Chinese Dumplings (饺子)

Chines dumplings go back a very long time, with nearly 2000 year history, and loved by all Chinese people. I have shared my very own special spicy recipe on various social media, as they are a regular in our diet. If you have not seen any of them, click Making Chinese Dumplings for a video instructions which John made a number of years ago. I’ve also collected a number of yummy photos from friends this week for your visual consumption ;-).

This slideshow requires JavaScript.

Spring Roll (春卷 )

I am sure that many of you would have tasted this Chinese speciality in Chinese restaurants. Spring rolls are wrapped with either vegetables or meat, either sweet or savory. Having filled in spring roll with a flour pastry, you can either shallow or deep fry them, until golden. Naturally, its name came from Chinese New Year Celebration.

Spring Rolls

Glutinous Rice Cake 年糕 (Nian Gao)

In Chinese, Nian Gao sounds like “getting higher year after year”, which is seen as very lucky. Main ingredients of Nian Gao are sticky rice, sugar, Chestnuts, Chinese dates and lotus leaves. Again, there are regional variations in the recipes, and the most distinctive ones are Northern, Jiangnan (South of Yangtze River), Fujian, Taiwan and Cantonese. Even Japan and Korea have their own style Nian Gao.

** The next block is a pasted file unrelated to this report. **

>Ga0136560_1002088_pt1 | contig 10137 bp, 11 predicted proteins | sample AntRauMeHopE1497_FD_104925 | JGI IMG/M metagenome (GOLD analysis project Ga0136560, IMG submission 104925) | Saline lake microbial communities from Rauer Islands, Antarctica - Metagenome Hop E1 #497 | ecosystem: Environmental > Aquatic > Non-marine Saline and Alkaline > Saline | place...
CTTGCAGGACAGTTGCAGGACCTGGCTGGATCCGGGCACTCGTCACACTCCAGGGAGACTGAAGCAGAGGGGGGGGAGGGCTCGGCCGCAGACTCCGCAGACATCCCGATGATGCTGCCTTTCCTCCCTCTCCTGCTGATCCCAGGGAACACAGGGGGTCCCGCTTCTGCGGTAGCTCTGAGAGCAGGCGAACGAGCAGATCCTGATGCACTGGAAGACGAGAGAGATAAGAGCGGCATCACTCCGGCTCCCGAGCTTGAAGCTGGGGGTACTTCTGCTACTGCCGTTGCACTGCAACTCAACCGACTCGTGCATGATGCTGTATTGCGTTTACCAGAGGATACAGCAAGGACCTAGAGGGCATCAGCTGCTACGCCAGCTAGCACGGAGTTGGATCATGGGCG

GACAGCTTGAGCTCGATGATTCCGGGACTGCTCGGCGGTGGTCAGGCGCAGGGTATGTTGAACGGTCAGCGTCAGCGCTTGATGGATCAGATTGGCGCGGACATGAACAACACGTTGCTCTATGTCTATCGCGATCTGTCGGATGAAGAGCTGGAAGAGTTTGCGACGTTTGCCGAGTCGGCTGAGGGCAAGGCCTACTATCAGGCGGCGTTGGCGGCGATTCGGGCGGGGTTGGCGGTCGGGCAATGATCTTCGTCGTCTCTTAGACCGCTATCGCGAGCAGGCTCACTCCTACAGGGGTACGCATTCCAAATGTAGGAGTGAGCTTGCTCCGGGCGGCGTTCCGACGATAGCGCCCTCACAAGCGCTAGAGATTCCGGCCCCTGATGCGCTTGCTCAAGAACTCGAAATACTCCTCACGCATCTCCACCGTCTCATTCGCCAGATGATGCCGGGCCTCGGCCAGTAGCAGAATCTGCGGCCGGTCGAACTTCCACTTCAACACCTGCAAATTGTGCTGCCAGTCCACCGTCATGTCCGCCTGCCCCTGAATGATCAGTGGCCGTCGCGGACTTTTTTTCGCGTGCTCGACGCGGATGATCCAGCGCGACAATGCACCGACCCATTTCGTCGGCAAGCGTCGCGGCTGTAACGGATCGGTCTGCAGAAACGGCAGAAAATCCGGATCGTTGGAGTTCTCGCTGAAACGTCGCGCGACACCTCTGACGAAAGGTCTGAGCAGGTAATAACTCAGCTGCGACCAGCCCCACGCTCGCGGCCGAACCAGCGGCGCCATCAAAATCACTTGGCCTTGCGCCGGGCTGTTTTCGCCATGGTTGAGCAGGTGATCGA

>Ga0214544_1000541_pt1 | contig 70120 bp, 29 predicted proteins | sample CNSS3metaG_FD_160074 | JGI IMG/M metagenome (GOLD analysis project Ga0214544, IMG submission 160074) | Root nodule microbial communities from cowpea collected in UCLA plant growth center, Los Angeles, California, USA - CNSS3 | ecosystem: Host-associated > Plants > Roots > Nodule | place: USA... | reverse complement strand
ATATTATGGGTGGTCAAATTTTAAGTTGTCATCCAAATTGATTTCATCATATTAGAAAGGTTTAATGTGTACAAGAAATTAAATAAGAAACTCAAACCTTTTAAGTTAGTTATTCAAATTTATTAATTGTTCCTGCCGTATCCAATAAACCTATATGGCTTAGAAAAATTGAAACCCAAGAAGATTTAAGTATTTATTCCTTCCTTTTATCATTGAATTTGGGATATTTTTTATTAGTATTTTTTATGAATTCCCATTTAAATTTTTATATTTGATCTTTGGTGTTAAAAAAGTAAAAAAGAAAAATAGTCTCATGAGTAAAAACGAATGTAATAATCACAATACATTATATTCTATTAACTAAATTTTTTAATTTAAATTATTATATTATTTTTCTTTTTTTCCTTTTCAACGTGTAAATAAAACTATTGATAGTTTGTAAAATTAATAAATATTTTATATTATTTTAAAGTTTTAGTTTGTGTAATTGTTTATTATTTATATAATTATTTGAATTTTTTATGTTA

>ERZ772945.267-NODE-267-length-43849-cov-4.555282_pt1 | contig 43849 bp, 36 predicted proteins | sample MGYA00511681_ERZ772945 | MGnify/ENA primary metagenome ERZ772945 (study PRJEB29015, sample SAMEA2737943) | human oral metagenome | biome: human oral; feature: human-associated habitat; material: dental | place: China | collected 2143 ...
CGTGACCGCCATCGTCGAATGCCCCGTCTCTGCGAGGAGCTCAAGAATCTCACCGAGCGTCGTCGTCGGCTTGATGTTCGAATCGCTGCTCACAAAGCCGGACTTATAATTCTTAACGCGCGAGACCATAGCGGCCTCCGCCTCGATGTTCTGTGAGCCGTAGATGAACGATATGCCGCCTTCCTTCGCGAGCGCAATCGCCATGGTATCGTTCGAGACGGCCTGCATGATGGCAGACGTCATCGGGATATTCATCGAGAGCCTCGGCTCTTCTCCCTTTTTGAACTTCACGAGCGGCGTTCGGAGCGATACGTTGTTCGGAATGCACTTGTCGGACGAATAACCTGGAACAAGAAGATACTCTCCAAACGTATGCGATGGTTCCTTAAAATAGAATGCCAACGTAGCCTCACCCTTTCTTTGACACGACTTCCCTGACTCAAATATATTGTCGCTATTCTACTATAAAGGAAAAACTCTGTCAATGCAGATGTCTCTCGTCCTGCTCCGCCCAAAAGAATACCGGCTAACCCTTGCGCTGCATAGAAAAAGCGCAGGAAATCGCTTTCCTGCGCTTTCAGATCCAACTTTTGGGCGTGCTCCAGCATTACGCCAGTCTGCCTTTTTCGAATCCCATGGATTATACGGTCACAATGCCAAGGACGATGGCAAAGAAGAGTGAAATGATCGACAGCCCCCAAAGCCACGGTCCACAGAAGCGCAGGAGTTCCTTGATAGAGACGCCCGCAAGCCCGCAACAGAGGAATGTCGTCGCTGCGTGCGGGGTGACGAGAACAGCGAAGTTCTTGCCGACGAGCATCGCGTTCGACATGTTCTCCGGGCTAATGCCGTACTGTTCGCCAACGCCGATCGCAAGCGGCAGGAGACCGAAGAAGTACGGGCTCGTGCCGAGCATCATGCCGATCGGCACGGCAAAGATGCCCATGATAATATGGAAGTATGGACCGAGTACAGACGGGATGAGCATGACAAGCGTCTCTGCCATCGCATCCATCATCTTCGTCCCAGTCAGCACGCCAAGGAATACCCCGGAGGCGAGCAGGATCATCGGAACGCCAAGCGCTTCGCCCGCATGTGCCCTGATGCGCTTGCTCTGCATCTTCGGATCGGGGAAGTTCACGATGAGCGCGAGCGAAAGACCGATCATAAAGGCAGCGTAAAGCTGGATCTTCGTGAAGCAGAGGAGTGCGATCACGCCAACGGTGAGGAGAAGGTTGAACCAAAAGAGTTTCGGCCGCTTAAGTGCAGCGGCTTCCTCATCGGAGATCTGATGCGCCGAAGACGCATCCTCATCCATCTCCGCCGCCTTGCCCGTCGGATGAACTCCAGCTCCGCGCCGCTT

Nian Gao 年糕

Fish (鱼)

In Chinese, fish (Yu) sounds like ‘save more’, and due to the Chinese nature of saving for the rainy days and especially towards the end of the year, so they can make more money the next year. Because of this, a fish dish is a must on any CNY banquet, no matter how it’s cooked.

There is a Chinese saying: 年年有余 (nien nien you yu) – May you always get more than you ever wish for!

The CNY treats do not stop here. As China’s economy soars year after year, and living standards continue to improve for the masses, more and more festive dishes are added to the banquet tables. Whatever you fancy, you can have them!

This slideshow requires JavaScript.

Apart from the continuous feasting, another tradition of CNY ‘hong bao’ (red packets, used to be small lucky money for children, now everyone with a smart phone and Chinese Bank Account) has had a major facelift with the help of 21st century technology. Tens of millions of people are handing out, and receiving billions of RMBs on the net, in their WeChat groups of family, friends, classmates, colleagues etc. Personally I am not a big fan of this modern phenomenon – I am a little sad to see how this kind of money-grabbing (literally) obsession makes many people losing sight of some of the proudest traditional values and cultural heritage we have.

If you want to see more of the kind of foods people enjoy, do pop over to YouTube where I’ve shared a number of videos of fabulous Sichuan cuisine including the HotPot, as well as Dim Sums further afield from Southern China: Celebrating Chinese New Year in Chengdu, Hong Kong and Guangzhou

IMG_5953

May you have plenty of fish!

IMG_E0340

A thousand good wishes of Happiness to you!

Advertisements
Posted in Cuisine & Food, Culture, Social Media | Tagged , , , , , , , | Leave a comment